CAIRO — Landing today in Cairo for talks with Egyptian President Abdel Fattah al-Sissi, Russian leader Vladimir Putin was given a hero’s welcome by state-run media that normally reserves such propaganda for their own heads of state.

On Sunday, the flagship state newspaper ran a front-page spread showing Putin bare-chested and declaring the Russian leader "a hero of our time."

The accompanying text was a fawning, 1,000-word profile of a mysterious intelligence operative that advanced to lead Russia in the wake of the Cold War. The story echoed a similar tale promoted by Egyptian outlets since a military coup in 2013: that of a humble military intelligence officer thrust reluctantly into power by the chaos of the Arab Spring.

That Egypt's media sees Sissi, a former head of military intelligence, and Putin as having comparable backgrounds has helped feed the narrative that Russia is far better suited than the United States to be the country's chief ally.

State-owned media has long, and unsurprisingly, served as a mouthpiece of the government, praising former president Hosni Mubarak and later covering positively the administration of ousted president Mohamed Morsi. But in the wave of nationalism that swept the country following Sissi's coup against Morsi, state-owned Al-Ahram and even private media outlets have treated the military leader with particular reverence. Editors have signed a declaration promising to limit negative coverage of state institutions like the military and judiciary.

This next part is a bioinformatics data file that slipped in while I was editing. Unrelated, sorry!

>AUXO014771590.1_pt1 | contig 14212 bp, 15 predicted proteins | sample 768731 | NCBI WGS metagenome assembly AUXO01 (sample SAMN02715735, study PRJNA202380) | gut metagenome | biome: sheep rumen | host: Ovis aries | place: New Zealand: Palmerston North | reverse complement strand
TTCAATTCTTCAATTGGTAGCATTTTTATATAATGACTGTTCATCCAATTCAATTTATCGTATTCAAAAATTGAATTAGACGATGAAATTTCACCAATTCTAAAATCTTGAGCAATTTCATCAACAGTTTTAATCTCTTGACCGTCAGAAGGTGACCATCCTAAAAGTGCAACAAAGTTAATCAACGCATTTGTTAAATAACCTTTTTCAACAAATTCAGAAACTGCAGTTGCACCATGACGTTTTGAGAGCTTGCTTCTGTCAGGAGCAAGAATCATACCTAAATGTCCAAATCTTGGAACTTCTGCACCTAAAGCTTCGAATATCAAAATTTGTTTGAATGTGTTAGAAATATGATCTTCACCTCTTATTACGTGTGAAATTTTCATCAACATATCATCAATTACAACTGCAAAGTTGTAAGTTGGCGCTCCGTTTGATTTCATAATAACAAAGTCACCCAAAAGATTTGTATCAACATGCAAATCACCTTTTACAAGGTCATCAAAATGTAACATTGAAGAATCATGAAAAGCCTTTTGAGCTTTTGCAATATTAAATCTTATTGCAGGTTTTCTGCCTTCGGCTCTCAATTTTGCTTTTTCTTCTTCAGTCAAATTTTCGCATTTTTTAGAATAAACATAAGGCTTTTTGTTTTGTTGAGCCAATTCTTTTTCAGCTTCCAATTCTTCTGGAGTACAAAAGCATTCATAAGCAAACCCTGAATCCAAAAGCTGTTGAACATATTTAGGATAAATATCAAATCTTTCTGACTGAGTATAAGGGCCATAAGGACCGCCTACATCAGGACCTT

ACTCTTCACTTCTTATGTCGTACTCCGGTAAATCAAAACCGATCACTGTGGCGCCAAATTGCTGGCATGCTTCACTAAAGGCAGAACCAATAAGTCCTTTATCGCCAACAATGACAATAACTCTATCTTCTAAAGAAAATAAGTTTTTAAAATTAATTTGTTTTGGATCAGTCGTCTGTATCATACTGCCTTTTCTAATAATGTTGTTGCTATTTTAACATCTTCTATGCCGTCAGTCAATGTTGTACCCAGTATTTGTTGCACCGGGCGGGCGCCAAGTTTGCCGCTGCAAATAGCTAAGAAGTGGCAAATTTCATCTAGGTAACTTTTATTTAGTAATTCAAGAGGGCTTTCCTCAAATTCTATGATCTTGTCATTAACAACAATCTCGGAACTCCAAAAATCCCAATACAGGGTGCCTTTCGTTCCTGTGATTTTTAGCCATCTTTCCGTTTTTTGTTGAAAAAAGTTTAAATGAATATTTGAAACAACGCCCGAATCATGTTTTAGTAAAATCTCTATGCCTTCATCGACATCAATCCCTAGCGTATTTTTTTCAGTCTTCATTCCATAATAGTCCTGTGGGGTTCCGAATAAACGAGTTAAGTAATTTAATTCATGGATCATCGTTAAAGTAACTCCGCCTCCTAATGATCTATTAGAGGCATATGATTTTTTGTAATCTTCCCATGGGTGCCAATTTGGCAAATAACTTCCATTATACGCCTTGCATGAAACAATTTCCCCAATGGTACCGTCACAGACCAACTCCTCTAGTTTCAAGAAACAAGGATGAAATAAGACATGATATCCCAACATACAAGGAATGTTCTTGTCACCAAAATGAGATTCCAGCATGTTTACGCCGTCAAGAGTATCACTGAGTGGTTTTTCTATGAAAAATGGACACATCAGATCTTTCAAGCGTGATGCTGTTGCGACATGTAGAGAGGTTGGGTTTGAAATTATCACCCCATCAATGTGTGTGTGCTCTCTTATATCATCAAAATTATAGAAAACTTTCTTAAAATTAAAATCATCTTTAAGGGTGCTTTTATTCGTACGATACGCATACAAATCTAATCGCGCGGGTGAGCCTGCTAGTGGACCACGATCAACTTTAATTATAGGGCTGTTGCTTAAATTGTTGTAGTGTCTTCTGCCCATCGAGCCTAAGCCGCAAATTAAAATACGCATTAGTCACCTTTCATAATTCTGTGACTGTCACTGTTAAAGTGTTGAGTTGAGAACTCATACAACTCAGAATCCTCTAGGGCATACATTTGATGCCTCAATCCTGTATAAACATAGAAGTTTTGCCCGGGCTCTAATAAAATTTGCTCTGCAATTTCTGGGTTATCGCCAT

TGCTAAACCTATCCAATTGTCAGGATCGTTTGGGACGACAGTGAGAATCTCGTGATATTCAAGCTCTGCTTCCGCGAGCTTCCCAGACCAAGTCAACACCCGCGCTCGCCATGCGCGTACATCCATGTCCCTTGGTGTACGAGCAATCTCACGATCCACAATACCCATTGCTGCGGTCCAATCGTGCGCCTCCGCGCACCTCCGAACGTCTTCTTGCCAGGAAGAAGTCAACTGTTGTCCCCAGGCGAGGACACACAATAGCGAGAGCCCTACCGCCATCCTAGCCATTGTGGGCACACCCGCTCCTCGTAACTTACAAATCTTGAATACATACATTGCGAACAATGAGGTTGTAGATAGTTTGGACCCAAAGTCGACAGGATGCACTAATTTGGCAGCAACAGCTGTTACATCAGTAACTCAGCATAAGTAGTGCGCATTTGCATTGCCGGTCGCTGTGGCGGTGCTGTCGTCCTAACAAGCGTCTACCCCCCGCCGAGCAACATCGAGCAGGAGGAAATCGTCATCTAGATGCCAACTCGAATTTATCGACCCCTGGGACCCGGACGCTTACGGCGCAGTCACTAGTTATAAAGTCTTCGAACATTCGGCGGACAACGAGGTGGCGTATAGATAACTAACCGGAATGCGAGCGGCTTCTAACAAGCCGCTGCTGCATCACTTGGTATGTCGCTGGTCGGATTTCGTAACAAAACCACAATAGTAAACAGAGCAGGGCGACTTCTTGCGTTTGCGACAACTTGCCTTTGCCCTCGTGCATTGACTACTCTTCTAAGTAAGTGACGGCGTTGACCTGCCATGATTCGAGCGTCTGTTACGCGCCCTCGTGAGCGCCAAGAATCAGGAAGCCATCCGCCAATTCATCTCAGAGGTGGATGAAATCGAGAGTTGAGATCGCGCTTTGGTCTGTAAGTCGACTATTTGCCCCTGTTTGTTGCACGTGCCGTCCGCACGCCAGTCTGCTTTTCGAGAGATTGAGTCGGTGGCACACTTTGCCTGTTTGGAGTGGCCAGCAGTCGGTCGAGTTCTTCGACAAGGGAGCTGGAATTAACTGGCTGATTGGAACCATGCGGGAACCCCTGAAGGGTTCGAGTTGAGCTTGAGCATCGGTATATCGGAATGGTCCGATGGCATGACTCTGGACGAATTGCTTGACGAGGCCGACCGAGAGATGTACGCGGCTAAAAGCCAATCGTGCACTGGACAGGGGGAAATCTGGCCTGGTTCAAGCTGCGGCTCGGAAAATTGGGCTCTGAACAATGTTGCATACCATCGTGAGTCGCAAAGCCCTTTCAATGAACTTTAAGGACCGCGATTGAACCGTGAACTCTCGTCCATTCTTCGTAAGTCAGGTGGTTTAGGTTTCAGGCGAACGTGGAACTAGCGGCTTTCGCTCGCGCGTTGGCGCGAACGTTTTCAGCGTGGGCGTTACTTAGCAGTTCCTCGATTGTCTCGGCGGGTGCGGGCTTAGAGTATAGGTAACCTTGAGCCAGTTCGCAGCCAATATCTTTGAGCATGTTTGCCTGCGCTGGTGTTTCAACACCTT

Putin, like Sissi, is therefore seen as a virile strongman who crushes dissent and stands up to the West. Having battled Russia's own Islamist insurgency in Chechnya in the 1990s, Putin is viewed as sympathetic to Egypt's own fight against terrorism.

People walk past a banner with a picture of Russian President Vladimir Putin in central Cairo on Feb. 9. Putin is due to arrive Monday for his first visit to Egypt in 10 years. The banner reads "Welcome."  (Asmaa Waguih/Reuters)

"Putin understands that an intelligence officer never retires," the profile in Al-Ahram newspaper reads, flanked by photos  of the Russian leader performing Judo, in a suit, and at the firing range.

"He always wanted to be independent," the profile says, fusing Putin's maverick streak with what Egyptian media has portrayed as Sissi's own attempts to chart his own foreign policy course.

Putin and Sissi will discuss bilateral trade, regional security  and possibly finalize deals to furnish Egypt with advanced Russian weapons systems.

A separate Al-Ahram op-ed written by a former Egyptian ambassador to Moscow says there are "promising horizons" for Egyptian-Russian relations, because Russian interests "coincide with Egyptian interests" in the region.

"This new direction in [Putin's] foreign policy was very well calculated," the op-ed says.